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The day of remembrance




But, Rosh Hashanah is an enigmatic festival in many ways. The Torah says almost nothing about it, not telling us (explicitly) that it is the head of the year or the day of judgement; not telling us to make round challah or say tashlich (cast away our sins) in the presence of water, but telling us only two things, that it is a day of the shofar (t’rua), and that it is a day of remembrance (zikaron).

On that second point, our kiddush for Rosh Hashanah actually names the day as Yom HaZikaron, which may sound a little jarring to us, accustomed as we are to this name being associated with Israeli Remembrance Day, the day on which we remember and mourn all the soldiers and victims of terror who have died in establishing, defending, and simply living in our beloved state of Israel.

But there is a great difference between the two remembrance days, and exploring this difference will help us to understand the nature of Rosh Hashanah more deeply. On Israel’s Yom HaZikaron, we are the ones who remember, but on the Yom HaZikaron of Rosh Hashanah, it is we who are remembered. On Israel’s Yom HaZikaron, we take time to think of those who may not be remembered otherwise, many of them young men and women who lost their chance for a future, and descendants of their own, but on Rosh Hashanah, Hashem Himself remembers us – all of us together, the living and the deceased.

But since Hashem doesn’t forget, what does it mean that He remembers? I found my answer to this question while holding one of my small children. Hashem blessed my wife Aviva and I with a daughter (now seven years old) and then, after five years of difficulty and heartbreak, with a twin boy and girl. My children are never far from my thoughts, but as I was holding and laughing with my two-year-old daughter Tzuriya, I could feel the way in which she filled my thoughts and my heart. I didn’t forget my other two children for a moment, but I “remembered” little Tzuriya in an entirely more present and intimate way.

Rosh Hashanah is, at its core, about having that moment with Hashem. About the rest of the world going silent, everything else ceasing to matter for an instant as that relationship between you and Hashem is all there is.

What is that moment? When it is that “our remembrance ascends before the almighty”? When the shofar is sounded. The shofar, which represents both Hashem’s call to us and our call to Him, is a sound that pierces the heavens and the human heart. It’s no wonder that it’s perhaps the most dramatic moment in the entire Jewish year, and that although we have many mitzvot, we don’t treat the shofar as “simply” another mitzvah, but as something special.

In a world of almost eight billion people, it’s easy to feel insignificant. Our country, South Africa, alone has close to the population of the Roman Empire at its height, and there are trends and forces at play that feel so much bigger than we do. Ironically, the information revolution that has turned the world into a global village has exacerbated this phenomenon, as now we’re so much more aware of all that’s happening around the world, from protests in Hong Kong to Brexit (or the lack thereof) in the United Kingdom, to the endless partisan politics of America. And, what can little old me do? Do I matter?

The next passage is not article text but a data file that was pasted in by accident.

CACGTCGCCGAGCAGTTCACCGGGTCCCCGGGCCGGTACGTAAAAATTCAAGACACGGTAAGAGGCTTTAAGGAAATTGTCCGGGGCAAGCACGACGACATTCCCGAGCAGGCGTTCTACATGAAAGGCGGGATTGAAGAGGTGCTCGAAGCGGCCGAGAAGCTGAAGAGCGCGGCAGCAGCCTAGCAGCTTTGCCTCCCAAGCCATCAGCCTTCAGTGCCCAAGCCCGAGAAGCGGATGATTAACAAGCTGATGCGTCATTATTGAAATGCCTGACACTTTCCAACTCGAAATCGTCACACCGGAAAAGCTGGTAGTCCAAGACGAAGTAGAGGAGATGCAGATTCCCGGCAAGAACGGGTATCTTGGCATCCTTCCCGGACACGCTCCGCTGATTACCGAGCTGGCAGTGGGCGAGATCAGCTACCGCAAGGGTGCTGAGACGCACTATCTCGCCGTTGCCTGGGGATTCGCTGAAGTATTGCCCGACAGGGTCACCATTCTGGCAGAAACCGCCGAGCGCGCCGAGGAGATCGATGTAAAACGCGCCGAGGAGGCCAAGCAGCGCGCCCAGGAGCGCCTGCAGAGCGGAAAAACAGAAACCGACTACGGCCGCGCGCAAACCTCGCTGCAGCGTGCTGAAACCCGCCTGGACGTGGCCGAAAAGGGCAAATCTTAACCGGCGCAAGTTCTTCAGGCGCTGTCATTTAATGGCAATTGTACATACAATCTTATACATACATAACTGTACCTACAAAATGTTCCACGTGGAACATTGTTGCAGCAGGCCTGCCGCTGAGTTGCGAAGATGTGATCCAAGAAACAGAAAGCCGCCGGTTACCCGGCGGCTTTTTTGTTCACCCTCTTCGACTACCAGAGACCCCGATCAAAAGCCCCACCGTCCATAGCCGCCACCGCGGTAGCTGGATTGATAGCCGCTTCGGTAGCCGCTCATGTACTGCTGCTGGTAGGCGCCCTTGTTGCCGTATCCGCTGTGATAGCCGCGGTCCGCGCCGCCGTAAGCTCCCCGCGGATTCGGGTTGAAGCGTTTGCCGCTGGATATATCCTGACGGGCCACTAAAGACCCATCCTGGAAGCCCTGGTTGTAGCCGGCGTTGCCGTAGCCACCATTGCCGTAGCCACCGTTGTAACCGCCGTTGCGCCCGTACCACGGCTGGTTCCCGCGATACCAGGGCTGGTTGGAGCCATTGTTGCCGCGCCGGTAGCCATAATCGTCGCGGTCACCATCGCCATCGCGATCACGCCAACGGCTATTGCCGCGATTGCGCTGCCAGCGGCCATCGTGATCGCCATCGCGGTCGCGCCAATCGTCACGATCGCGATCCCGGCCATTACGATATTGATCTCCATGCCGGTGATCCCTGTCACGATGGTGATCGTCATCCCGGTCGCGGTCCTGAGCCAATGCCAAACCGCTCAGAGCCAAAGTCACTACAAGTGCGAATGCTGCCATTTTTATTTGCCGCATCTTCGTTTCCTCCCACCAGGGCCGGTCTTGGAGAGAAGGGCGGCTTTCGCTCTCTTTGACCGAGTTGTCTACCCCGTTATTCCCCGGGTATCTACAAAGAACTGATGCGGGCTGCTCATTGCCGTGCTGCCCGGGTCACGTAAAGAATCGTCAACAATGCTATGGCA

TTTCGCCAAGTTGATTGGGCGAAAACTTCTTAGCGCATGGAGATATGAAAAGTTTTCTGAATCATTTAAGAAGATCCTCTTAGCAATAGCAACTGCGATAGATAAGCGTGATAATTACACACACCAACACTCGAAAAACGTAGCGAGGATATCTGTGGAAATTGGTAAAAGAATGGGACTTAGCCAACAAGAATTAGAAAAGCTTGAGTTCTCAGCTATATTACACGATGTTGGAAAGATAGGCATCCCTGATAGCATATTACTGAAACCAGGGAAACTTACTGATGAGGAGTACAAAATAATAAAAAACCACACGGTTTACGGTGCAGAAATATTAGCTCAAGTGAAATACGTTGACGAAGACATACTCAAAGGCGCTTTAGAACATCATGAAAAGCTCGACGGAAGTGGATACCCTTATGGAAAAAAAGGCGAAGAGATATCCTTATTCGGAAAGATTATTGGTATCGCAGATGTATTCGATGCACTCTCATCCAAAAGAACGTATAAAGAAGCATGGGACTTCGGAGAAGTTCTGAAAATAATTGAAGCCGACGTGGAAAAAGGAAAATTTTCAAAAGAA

In a difficult year in which I lost my shul to a fire, and saw my Sifrei Torah and so much that I had worked for go up in flames, do I really have the ability to make a meaningful difference?

My daughter, Tzuriya, in the moment in which I was holding her and “remembering” her with all my heart, was in no doubt as to whether she mattered. She knew that she was the centre of my world. The message of Rosh Hashanah as we hear the shofar is that we, too, are the centre of Hashem’s world. The apple of His eye. His honey. One of my favourite verses of the entire liturgy, during the Mussaf Amida is a quote from the book of Jeremiah 31:20:

“Truly, Ephraim [here a stand-in for the Jewish people as a whole] is a dear son to Me, a darling child. For whenever I speak of him, I remember him more and more. That is why My heart yearns for him; I will surely have mercy on him,” says Hashem.

Yes, Rosh Hashanah is a time for judgement, soul searching, and commitment. Imagine a reunion between parent and child after many years. For the first few moments, they are taking one another in, evaluating who and where they are, how they have changed, but the reunion isn’t about judgement, it’s about being together and being loved, being “remembered”.

As Rabbi David Aaron once asked, “How is it that even if everything outside of me tells me that I’m nothing, something within me knows that I’m something?” That something within us is the voice of Hashem, the remembrance that takes places every Rosh Hashanah.

My prayer for us all is that the reunion of Rosh Hashanah is one of love, peace, meaning, and inspiration. One in which we return to ourselves and return to Hashem, and emerge with a renewed sense of significance, confidence, purpose, and holiness.

Shanah Tovah!

  • Rabbi Sam Thurgood is the rabbi of Beit Midrash Morasha in Sea Point, Cape Town.

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